Littin Kandoth is an alumni of Pennsylvania State University. He graduated from Penn State in 2012 with a minor in Engineering Entrepreneurship and a bachelor’s degree in Industrial & Manufacturing Engineering with specializations in Manufacturing Systems Engineering & Six Sigma. Littin is very passionate about entrepreneurship, technology, business and community outreach & engagement. During his college career, he held several leadership positions in the Greek community and was an active member of the student body. He is currently working at Philips Lighting as a Commodity Manager responsible for the Metals and Castings commodities.
While searching for a major, Industrial Engineering is not something that’s on every high school student’s mind. One of the main reasons behind this is the lack of knowledge that the major exists or the wrong perception as to what it is. Most High School students when looking into a career in engineering are blinded by the common engineering majors that they have heard of and this sometimes limits them from pursuing a more suitable major.
Looking back at my days in high school, I remember being interested in engineering and business. I could never really choose which major to pursue and being unaware of all the options that are available to me, I almost thought that I’ll have to pick one route. Going in as a freshman in engineering to Penn State University, I was exposed to this major called Industrial engineering by some of the seniors in college and also through a seminar for freshman. I was pleasantly surprised to find out that this major explores the business side of engineering and decided that this is exactly the path I wanted to pursue.
Unlike the name, which suggests that you’ll be working heavily in the industrial sector, this branch of engineering lets you pursue a career in a wide range of fields. Before explaining the different career paths that one can follow with this major, it’s important to understand the basic goal of an industrial engineer in any field. Industrial engineers deals with the design, improvement and installation of integrated systems of people, materials, equipment, information and energy in the most efficient manner possible. In simpler terms, Industrial Engineers (IE) identifies and optimizes everything from basic human work design to equipment design to the flow of information.
One of the reasons why I identified this as the business side of engineering is because of what it does. It focuses on optimizing the process that contributes to the final product or service. By doing this, the wastes in resources are eliminated and this in turn makes the business more profitable. A classic example could be in a production oriented factory. Industrial Engineers can use their skill set in statistics to predict the number of defective products that could come out of a batch and this data could be used to schedule the production of the extra products needed to meet market demand. One of numerous other areas industrial engineers could be used is in transportation. Whether it’s military or civilian transportation, the goal is to transport the maximum amount of people or goods at the lowest cost possible. Industrial engineers use their skill set in operations management to identify optimal routes, figures for the goods and ideal mediums for transportation. Other areas Industrial Engineers are used are in forecasting supply and demand, optimizing the work design and layout for workers for faster and safer work output, managing and using databases to improve the efficiency of businesses, designing more human friendly & efficient products and environment and many other areas. I can keep going on about the different fields Industrial engineers are put into use but the bottom line is that being an Industrial Engineer would let you work in numerous fields to optimize and make a business more efficient and successful.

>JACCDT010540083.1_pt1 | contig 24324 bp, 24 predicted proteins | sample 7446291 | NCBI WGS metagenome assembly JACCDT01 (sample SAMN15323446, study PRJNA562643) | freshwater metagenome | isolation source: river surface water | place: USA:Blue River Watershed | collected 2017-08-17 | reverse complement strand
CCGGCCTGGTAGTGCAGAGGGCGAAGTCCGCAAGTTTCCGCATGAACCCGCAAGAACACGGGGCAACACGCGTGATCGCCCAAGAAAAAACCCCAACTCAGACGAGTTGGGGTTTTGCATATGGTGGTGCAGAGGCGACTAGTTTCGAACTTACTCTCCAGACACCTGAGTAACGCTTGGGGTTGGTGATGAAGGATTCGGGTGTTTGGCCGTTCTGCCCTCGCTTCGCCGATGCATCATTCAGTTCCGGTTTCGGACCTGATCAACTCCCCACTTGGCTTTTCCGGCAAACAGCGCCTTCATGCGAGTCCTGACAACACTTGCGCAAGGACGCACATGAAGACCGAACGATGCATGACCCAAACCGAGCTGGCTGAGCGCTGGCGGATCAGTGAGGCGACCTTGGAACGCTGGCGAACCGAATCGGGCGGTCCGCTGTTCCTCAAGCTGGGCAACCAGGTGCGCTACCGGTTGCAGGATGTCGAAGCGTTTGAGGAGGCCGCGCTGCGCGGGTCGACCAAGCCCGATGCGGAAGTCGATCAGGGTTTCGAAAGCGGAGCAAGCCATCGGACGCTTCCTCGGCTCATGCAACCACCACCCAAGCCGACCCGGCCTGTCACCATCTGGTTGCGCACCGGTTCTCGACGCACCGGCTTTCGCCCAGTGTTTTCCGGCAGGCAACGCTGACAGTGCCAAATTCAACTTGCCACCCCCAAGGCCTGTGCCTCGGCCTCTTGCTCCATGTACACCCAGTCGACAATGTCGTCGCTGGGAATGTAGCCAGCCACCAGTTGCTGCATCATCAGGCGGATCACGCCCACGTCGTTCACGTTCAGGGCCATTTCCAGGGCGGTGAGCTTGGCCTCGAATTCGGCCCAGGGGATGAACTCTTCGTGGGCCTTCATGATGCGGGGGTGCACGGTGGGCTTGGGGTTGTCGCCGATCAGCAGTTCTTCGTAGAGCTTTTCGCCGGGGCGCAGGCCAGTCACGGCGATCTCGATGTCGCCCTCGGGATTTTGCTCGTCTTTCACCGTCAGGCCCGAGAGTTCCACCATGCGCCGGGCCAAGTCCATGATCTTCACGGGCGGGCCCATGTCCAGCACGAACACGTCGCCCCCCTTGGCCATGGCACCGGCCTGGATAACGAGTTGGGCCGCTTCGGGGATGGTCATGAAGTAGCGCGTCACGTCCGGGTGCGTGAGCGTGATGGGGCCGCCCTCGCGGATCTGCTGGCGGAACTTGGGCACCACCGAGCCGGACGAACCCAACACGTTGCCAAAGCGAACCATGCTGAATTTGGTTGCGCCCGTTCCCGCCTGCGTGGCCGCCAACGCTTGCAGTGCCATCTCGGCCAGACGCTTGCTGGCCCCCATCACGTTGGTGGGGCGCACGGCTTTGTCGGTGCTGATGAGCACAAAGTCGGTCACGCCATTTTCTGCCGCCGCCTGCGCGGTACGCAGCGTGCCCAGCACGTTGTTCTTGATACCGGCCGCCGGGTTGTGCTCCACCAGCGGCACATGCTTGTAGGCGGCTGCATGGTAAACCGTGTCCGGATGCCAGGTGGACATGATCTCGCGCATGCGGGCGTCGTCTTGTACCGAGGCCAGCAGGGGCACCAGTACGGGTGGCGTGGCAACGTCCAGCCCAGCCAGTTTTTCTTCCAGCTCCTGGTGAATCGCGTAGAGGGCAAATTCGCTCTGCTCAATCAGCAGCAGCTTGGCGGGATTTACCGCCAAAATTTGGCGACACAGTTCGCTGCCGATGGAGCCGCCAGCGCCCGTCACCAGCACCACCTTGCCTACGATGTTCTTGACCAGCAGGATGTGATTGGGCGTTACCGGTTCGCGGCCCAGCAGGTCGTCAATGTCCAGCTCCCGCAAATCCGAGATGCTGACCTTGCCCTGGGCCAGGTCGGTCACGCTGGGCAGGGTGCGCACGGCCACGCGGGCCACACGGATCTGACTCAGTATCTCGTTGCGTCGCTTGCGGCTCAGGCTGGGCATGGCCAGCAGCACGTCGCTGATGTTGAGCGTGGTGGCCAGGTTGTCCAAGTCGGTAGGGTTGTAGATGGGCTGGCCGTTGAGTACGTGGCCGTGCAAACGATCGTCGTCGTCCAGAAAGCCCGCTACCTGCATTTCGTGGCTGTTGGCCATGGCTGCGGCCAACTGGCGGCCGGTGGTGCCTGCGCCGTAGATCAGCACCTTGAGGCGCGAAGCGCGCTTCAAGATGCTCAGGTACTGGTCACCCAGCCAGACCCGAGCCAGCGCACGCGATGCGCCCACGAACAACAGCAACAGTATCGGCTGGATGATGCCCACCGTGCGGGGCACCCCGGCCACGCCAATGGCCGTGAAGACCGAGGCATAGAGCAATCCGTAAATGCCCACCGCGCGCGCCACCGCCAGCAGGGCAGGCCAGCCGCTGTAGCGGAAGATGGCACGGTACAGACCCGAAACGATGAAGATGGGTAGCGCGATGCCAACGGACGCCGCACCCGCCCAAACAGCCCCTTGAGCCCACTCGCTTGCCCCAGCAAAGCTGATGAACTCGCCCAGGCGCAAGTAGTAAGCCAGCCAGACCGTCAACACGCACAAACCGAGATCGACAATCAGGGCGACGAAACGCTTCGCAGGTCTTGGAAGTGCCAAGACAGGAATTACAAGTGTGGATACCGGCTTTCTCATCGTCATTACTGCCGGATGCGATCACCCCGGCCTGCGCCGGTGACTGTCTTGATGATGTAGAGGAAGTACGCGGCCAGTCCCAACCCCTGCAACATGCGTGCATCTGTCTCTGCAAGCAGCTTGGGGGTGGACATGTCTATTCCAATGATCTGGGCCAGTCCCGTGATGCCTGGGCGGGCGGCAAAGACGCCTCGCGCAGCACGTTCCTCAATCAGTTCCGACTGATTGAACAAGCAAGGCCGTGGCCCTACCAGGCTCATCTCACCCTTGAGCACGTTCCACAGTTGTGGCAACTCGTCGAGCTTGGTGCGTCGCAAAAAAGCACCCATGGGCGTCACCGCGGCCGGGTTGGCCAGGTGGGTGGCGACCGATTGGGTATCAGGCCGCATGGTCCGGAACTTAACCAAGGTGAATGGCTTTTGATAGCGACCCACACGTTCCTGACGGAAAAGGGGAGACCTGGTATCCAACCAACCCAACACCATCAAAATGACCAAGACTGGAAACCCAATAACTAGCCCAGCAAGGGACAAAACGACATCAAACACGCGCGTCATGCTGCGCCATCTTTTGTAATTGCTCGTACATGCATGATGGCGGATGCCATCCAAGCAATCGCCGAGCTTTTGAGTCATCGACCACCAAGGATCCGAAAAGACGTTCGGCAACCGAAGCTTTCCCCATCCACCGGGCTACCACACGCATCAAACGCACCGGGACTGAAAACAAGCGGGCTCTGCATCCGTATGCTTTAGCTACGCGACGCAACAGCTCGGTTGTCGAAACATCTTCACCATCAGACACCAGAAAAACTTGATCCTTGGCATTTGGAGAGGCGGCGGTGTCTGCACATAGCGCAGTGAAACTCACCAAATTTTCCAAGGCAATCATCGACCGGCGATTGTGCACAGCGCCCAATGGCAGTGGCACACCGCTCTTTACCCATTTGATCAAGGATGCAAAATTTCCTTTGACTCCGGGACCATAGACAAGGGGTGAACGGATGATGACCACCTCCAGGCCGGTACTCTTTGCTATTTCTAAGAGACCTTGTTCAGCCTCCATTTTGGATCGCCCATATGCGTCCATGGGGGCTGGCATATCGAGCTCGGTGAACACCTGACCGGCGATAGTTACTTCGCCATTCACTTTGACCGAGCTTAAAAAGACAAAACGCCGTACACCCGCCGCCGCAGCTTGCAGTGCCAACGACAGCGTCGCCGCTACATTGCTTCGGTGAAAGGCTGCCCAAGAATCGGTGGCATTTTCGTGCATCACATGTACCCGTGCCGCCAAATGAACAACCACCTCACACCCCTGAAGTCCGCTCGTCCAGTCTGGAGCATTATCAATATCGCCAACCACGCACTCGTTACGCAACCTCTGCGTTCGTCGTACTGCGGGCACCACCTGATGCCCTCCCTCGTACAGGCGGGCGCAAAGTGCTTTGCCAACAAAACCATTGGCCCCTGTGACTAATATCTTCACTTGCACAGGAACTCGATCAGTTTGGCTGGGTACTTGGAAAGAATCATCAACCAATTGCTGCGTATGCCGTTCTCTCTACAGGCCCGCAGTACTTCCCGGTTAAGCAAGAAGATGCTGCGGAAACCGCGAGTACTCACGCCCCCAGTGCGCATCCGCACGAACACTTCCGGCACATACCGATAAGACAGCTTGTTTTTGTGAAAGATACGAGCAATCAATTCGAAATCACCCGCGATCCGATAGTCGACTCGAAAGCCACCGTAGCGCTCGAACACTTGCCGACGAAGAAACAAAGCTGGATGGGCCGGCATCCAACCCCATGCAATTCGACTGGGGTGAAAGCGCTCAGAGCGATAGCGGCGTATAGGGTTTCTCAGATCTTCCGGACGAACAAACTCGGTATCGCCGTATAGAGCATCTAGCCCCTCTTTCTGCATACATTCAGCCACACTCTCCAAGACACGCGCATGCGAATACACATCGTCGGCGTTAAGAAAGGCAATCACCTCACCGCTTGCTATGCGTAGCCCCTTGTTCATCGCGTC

As mentioned above, the opportunities with being an Industrial Engineer are quite vast and most colleges including Penn State offers you the opportunity to go into three major sectors. They are Manufacturing systems engineering which deals with manufacturing and its associated fields, Engineering service systems which provide opportunities in the financial & data industry and lastly Engineering information systems which focuses on using IT to optimize processes and services. All these sectors are present in many major industries and this would give you a good opportunity and exposure in many different fields.
Lastly when thinking about choosing a major in Industrial Engineering, consider this thought; “An optimist will tell you the glass is half-full; the pessimist, half-empty; and an Industrial Engineer will tell you the glass is twice the size it needs to be.” What does your glass look like?
Littin S Kandoth
Alumni, Industrial Engineering